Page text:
10 Experiences of Racism Racist name calling in housing estates; Stone throwing; Vandalism of vehicles and homes; They too related that incidents were reported to the Gardai, but could not be reported as racist; Seen as ‘anti-social behaviour’ even though racist elements existed;

11 Experiences of Racism Other ‘everyday’ incidents were cited: Clerk impatience with accented English; Poor employment conditions including: no employment contracts issued, attempts by employers to confiscate passports, not being placed on official payroll;

12 Experiences of Racism Vehicle stops by Gardai when no violation has occurred; Numerous stops by Gardai when driving a ‘high end’ vehicle; Previously, immigration stops when travelling by public transportation;

13 Experiences of Racism The participant, a man of African descent, related that upon disembarking from a bus and walking down the street, a Garda car pulled along side him and asked him to get into the car. After some discussion, deciding he did not wish to make a scene, the participant got into the car. He was taken to the Garda station where he was questioned and strip searched by what he believed to be the Drug Squad. They found no evidence of criminal activity on his person. Understandably visibly upset, he was asked by a superior officer if he wished to make a complaint. He felt this was acknowledgement that what had taken place was indeed an unwarranted action by the Gardai. He did not make an official complaint.

14 Experiences of Racism Following a discussion with a member of the Traveller community, the participant, a man of African descent, was stopped in his car that also contained his two children by an unmarked Garda car. He was asked by the officers if he was aware that the man he had been talking to was a member of the Traveller community. He replied “Yes”. He related what the conversation had been about. He was searched. Following confirmation by radio of this identity, he expressed his annoyance with being stopped, gave the officers his keys, told them they were free to search his car, but he was taking his children home and proceeded to leave on foot. After some discussion, the officers then gave him his keys back and allowed him to leave.

15 Experiences of Racism Participants related concern that it appeared that for some, membership of an ethnic minority group equalled criminality in itself – that to be a black man was to be a drug dealer.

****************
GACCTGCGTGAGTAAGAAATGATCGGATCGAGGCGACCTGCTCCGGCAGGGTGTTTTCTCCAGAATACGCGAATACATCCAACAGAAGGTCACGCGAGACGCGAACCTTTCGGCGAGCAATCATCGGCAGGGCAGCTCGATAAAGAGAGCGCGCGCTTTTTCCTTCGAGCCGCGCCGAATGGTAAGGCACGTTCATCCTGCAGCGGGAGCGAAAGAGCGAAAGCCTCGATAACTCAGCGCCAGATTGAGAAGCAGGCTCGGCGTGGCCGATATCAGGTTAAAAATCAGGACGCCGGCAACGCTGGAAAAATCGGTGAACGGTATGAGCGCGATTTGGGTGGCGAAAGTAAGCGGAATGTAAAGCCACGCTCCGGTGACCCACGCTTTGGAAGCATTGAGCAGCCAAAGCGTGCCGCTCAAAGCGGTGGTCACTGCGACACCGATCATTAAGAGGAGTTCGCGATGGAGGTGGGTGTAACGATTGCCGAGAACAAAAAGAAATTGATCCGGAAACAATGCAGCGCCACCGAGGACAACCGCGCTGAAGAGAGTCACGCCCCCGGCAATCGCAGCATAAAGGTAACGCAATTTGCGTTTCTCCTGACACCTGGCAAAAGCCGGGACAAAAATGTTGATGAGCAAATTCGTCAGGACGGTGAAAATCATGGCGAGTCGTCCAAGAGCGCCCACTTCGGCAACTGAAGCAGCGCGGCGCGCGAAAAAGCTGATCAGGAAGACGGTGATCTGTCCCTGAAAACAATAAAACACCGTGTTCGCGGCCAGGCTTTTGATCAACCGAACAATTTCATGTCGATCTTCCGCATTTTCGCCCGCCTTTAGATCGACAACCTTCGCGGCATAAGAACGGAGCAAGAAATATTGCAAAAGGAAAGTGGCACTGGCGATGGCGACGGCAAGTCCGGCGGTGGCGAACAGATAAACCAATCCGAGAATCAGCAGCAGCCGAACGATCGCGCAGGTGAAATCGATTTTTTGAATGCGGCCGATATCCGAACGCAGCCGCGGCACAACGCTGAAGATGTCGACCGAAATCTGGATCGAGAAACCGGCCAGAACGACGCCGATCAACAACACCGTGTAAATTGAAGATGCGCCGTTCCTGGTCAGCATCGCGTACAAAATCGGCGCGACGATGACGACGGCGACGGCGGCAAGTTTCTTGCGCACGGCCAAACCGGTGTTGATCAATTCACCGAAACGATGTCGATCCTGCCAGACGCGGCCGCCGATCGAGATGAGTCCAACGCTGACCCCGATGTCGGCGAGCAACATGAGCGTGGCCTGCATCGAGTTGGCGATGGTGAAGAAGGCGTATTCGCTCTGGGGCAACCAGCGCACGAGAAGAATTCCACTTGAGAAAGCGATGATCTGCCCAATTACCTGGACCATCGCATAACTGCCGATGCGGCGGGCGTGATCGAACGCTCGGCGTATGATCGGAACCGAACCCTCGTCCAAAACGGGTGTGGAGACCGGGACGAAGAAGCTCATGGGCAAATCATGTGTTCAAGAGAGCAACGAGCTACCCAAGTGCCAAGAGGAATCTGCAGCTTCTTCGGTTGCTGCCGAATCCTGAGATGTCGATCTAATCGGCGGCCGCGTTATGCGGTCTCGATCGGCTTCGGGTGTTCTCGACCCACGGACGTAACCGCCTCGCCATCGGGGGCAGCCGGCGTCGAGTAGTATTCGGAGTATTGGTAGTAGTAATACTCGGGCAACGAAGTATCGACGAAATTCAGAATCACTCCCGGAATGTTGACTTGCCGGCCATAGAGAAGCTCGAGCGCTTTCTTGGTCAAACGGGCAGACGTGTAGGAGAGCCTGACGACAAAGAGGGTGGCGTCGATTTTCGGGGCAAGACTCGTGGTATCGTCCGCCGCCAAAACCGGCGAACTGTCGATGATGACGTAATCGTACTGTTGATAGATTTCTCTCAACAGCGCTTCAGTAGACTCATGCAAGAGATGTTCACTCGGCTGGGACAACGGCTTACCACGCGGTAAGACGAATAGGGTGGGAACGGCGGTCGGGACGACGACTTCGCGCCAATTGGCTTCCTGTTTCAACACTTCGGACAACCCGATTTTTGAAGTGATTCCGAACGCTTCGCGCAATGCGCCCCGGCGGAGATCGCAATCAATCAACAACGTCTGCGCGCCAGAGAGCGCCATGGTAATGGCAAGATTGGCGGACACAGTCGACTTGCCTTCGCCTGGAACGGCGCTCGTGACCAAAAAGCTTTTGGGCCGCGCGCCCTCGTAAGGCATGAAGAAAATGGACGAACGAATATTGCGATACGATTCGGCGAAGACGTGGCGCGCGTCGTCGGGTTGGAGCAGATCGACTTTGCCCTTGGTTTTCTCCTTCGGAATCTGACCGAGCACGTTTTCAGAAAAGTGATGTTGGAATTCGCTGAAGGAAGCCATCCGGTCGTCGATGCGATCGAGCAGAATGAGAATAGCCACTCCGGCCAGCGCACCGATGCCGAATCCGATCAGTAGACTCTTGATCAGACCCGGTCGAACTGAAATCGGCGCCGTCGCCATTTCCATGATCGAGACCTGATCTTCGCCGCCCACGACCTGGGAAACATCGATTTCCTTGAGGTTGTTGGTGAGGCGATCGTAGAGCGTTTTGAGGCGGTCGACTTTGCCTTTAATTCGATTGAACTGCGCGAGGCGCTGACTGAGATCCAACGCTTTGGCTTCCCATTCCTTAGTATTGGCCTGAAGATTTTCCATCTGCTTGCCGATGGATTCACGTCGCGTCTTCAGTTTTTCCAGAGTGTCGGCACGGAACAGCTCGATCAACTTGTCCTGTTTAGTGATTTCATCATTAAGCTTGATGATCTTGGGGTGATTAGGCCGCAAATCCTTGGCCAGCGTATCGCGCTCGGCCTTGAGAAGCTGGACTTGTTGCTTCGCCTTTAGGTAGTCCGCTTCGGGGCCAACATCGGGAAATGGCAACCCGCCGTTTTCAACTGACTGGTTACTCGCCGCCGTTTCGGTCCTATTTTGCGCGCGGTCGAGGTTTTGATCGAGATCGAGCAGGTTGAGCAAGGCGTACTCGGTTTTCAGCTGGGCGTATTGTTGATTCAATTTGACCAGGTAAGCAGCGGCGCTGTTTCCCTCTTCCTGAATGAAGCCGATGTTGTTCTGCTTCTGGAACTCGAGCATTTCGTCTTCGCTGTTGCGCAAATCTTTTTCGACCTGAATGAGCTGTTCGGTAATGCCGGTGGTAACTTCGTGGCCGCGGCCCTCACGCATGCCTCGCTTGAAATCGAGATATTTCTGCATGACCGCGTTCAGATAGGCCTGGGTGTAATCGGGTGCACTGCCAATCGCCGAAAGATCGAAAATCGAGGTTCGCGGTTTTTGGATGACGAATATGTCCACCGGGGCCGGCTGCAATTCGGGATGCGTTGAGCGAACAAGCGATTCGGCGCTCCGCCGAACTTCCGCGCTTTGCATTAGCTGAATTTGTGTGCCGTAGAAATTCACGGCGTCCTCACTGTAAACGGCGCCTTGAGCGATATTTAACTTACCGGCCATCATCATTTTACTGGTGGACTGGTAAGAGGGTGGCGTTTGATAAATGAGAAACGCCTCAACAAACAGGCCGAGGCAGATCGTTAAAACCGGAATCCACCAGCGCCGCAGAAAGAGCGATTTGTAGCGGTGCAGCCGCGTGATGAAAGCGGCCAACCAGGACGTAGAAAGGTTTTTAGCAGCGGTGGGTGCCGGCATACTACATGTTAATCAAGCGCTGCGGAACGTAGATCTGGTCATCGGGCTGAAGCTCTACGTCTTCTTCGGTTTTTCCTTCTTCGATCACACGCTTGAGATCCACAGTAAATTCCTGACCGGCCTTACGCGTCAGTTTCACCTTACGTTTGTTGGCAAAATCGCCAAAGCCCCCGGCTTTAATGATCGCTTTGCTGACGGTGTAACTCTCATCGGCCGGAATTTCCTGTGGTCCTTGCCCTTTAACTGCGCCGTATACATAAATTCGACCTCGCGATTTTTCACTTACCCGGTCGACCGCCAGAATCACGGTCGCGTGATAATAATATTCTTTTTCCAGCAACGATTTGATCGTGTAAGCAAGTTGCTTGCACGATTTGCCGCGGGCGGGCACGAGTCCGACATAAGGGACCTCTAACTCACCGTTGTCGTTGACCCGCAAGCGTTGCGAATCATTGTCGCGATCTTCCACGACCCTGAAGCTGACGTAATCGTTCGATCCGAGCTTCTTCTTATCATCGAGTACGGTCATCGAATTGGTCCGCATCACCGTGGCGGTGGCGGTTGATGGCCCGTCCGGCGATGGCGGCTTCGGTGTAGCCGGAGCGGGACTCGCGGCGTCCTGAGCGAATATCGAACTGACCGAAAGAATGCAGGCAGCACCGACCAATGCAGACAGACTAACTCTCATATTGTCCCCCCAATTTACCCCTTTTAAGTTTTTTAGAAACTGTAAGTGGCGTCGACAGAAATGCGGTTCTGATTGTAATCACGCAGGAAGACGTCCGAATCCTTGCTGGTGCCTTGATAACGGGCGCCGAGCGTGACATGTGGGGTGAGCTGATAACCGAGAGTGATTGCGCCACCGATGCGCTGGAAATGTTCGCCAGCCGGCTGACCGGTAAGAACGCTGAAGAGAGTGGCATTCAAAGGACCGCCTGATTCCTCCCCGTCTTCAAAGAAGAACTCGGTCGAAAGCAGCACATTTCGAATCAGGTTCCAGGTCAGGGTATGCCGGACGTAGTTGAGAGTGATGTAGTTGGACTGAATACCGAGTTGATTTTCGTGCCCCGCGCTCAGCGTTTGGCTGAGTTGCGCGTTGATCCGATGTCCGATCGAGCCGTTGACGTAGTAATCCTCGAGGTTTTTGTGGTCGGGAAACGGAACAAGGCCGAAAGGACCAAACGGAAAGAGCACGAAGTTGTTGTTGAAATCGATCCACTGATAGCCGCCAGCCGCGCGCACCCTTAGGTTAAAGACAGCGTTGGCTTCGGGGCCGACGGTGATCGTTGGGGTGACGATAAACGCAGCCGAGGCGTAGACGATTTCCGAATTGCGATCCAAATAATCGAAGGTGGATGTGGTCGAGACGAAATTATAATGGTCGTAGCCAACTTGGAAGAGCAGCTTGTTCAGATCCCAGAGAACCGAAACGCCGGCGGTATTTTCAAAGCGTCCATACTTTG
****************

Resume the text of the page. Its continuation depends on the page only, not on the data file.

16 Experiences of Racism In general, the following perceptions were recorded: That many think that ethnic minorities should remain ‘manual labourers’; If a member of an ethnic minority group seeks a job other than a manual one, “they are taking jobs away from Irish people”; That ethnic minorities are now expected to leave as the economy worsens even though they have made homes here;

17 Experiences of Racism It was ok for ethnic minorities to be here when times were good, but ‘now leave’ as though you don’t want the same things out of life as others’; Concern that as their children mature, they will be unable to afford huge fees for third level education as ‘foreign students’ even though they will have lived most of their lives here – that this will lead to generations not being able to succeed here – effectively ghettoised.

18 Conclusions That there is a need to understand the legislation and guidelines in which the Garda work; That we examine what we can learn from the experience of NI in making Hate Crime and Hate Incidents visible; That we need to look at how the sector can work in collaboration with institutions to lobby for change; That, particularly in relation to sectarianism, we in this region must be at the forefront in lobbying for change, if indeed change is to occur;

19 Conclusions That there is a need to examine how we ensure that ‘good ideas’ such as the Racist & Sectarian Incident Reporting Scheme are relevant for the people who report; and That there is a need to work to integrate such ‘good ideas’ into all levels and across departments of local structures and institutions.